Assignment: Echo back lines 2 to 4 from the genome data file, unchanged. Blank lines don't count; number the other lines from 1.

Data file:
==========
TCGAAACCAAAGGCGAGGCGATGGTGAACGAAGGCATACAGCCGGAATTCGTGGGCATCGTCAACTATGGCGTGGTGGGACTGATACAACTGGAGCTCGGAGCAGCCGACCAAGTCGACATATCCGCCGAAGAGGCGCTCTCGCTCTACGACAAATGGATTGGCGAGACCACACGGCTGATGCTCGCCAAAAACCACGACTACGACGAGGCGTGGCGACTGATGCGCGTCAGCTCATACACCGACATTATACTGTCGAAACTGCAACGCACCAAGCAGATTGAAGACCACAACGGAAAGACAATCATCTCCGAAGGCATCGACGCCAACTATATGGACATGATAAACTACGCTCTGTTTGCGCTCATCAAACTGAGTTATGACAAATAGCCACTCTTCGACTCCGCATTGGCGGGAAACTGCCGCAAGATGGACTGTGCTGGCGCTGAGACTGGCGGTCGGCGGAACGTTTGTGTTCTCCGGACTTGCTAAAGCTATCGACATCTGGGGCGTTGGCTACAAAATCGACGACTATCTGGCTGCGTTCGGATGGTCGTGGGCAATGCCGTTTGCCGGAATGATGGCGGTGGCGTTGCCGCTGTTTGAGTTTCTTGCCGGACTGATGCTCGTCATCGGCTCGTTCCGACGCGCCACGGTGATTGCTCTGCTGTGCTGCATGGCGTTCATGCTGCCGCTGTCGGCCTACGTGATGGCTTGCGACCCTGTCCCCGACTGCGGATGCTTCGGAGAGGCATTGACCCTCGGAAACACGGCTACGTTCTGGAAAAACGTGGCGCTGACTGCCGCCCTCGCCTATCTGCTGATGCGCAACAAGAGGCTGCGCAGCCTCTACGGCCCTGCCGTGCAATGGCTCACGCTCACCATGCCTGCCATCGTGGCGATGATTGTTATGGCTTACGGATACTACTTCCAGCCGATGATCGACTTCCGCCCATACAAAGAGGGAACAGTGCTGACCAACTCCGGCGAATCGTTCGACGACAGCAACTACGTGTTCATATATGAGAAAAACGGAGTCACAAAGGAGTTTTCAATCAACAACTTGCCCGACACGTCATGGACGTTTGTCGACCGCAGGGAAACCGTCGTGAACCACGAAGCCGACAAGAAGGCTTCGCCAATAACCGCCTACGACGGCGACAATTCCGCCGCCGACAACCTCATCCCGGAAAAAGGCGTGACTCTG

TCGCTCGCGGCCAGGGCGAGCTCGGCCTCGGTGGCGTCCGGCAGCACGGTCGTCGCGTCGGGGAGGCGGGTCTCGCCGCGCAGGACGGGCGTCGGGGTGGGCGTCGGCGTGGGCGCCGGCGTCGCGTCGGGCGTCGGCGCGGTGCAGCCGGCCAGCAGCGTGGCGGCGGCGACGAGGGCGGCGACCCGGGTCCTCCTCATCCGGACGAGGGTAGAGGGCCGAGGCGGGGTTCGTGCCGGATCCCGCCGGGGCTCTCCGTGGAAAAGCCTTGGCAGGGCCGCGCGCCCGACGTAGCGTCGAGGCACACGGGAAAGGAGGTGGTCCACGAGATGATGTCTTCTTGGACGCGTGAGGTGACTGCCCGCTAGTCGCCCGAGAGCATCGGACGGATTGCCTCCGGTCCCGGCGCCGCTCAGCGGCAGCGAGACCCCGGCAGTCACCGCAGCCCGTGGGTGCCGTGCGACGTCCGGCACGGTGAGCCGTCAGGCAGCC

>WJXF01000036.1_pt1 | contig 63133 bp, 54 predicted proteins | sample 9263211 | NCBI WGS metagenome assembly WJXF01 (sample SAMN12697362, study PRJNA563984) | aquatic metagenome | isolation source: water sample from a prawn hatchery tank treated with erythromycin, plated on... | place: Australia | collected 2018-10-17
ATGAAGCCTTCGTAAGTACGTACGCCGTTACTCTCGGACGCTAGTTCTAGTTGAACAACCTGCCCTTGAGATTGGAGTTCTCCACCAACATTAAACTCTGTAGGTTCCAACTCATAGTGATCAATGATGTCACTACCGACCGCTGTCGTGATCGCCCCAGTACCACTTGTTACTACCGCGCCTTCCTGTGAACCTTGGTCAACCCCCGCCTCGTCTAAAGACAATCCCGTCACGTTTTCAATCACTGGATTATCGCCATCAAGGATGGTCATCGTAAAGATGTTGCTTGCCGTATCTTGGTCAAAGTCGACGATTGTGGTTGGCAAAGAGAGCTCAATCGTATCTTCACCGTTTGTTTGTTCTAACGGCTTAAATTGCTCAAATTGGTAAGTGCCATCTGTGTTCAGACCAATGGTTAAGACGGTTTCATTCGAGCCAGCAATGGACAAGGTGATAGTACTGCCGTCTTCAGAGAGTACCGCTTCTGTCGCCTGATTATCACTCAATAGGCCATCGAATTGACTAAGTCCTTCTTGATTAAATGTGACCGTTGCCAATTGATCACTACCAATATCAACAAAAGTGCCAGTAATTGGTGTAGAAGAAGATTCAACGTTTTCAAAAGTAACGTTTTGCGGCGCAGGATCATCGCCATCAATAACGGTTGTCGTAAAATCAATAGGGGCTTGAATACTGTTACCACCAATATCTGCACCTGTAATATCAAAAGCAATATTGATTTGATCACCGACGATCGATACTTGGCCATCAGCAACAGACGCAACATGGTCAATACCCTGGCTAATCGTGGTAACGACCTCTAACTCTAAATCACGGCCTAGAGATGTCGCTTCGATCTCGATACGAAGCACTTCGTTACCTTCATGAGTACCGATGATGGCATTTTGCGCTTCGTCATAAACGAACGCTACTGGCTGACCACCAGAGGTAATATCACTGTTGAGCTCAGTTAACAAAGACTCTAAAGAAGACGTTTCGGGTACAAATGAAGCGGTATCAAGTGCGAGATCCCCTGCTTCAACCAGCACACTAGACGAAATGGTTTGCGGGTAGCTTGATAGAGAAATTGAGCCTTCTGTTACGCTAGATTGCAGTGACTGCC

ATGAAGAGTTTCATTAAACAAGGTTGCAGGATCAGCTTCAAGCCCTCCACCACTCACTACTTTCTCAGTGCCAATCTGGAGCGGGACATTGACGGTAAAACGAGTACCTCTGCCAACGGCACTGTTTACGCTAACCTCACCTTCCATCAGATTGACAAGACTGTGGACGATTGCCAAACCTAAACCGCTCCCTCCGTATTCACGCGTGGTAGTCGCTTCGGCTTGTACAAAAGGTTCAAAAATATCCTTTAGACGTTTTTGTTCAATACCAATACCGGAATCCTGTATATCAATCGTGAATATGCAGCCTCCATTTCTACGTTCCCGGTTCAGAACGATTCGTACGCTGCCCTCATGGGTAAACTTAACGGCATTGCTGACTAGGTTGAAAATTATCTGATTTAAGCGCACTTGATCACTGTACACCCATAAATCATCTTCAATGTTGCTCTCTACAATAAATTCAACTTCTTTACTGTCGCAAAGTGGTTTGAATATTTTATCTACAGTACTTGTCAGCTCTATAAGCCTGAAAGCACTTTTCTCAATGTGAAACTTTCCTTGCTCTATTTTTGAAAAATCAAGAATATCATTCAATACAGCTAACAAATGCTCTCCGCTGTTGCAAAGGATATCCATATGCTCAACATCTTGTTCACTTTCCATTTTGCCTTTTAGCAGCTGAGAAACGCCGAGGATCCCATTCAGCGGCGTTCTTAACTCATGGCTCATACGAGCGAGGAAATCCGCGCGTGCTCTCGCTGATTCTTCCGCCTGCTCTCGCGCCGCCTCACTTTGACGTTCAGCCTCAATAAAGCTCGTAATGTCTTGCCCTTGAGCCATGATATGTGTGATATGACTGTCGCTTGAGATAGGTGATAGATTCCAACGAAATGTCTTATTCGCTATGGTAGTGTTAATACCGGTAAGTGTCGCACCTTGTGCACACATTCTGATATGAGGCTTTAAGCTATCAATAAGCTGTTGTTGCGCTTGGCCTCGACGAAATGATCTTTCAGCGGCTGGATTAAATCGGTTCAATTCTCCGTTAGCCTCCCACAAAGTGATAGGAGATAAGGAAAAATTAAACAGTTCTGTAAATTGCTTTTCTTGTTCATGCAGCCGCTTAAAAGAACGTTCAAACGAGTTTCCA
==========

TCGCTCGCGGCCAGGGCGAGCTCGGCCTCGGTGGCGTCCGGCAGCACGGTCGTCGCGTCGGGGAGGCGGGTCTCGCCGCGCAGGACGGGCGTCGGGGTGGGCGTCGGCGTGGGCGCCGGCGTCGCGTCGGGCGTCGGCGCGGTGCAGCCGGCCAGCAGCGTGGCGGCGGCGACGAGGGCGGCGACCCGGGTCCTCCTCATCCGGACGAGGGTAGAGGGCCGAGGCGGGGTTCGTGCCGGATCCCGCCGGGGCTCTCCGTGGAAAAGCCTTGGCAGGGCCGCGCGCCCGACGTAGCGTCGAGGCACACGGGAAAGGAGGTGGTCCACGAGATGATGTCTTCTTGGACGCGTGAGGTGACTGCCCGCTAGTCGCCCGAGAGCATCGGACGGATTGCCTCCGGTCCCGGCGCCGCTCAGCGGCAGCGAGACCCCGGCAGTCACCGCAGCCCGTGGGTGCCGTGCGACGTCCGGCACGGTGAGCCGTCAGGCAGCC

>WJXF01000036.1_pt1 | contig 63133 bp, 54 predicted proteins | sample 9263211 | NCBI WGS metagenome assembly WJXF01 (sample SAMN12697362, study PRJNA563984) | aquatic metagenome | isolation source: water sample from a prawn hatchery tank treated with erythromycin, plated on... | place: Australia | collected 2018-10-17
ATGAAGCCTTCGTAAGTACGTACGCCGTTACTCTCGGACGCTAGTTCTAGTTGAACAACCTGCCCTTGAGATTGGAGTTCTCCACCAACATTAAACTCTGTAGGTTCCAACTCATAGTGATCAATGATGTCACTACCGACCGCTGTCGTGATCGCCCCAGTACCACTTGTTACTACCGCGCCTTCCTGTGAACCTTGGTCAACCCCCGCCTCGTCTAAAGACAATCCCGTCACGTTTTCAATCACTGGATTATCGCCATCAAGGATGGTCATCGTAAAGATGTTGCTTGCCGTATCTTGGTCAAAGTCGACGATTGTGGTTGGCAAAGAGAGCTCAATCGTATCTTCACCGTTTGTTTGTTCTAACGGCTTAAATTGCTCAAATTGGTAAGTGCCATCTGTGTTCAGACCAATGGTTAAGACGGTTTCATTCGAGCCAGCAATGGACAAGGTGATAGTACTGCCGTCTTCAGAGAGTACCGCTTCTGTCGCCTGATTATCACTCAATAGGCCATCGAATTGACTAAGTCCTTCTTGATTAAATGTGACCGTTGCCAATTGATCACTACCAATATCAACAAAAGTGCCAGTAATTGGTGTAGAAGAAGATTCAACGTTTTCAAAAGTAACGTTTTGCGGCGCAGGATCATCGCCATCAATAACGGTTGTCGTAAAATCAATAGGGGCTTGAATACTGTTACCACCAATATCTGCACCTGTAATATCAAAAGCAATATTGATTTGATCACCGACGATCGATACTTGGCCATCAGCAACAGACGCAACATGGTCAATACCCTGGCTAATCGTGGTAACGACCTCTAACTCTAAATCACGGCCTAGAGATGTCGCTTCGATCTCGATACGAAGCACTTCGTTACCTTCATGAGTACCGATGATGGCATTTTGCGCTTCGTCATAAACGAACGCTACTGGCTGACCACCAGAGGTAATATCACTGTTGAGCTCAGTTAACAAAGACTCTAAAGAAGACGTTTCGGGTACAAATGAAGCGGTATCAAGTGCGAGATCCCCTGCTTCAACCAGCACACTAGACGAAATGGTTTGCGGGTAGCTTGATAGAGAAATTGAGCCTTCTGTTACGCTAGATTGCAGTGACTGCC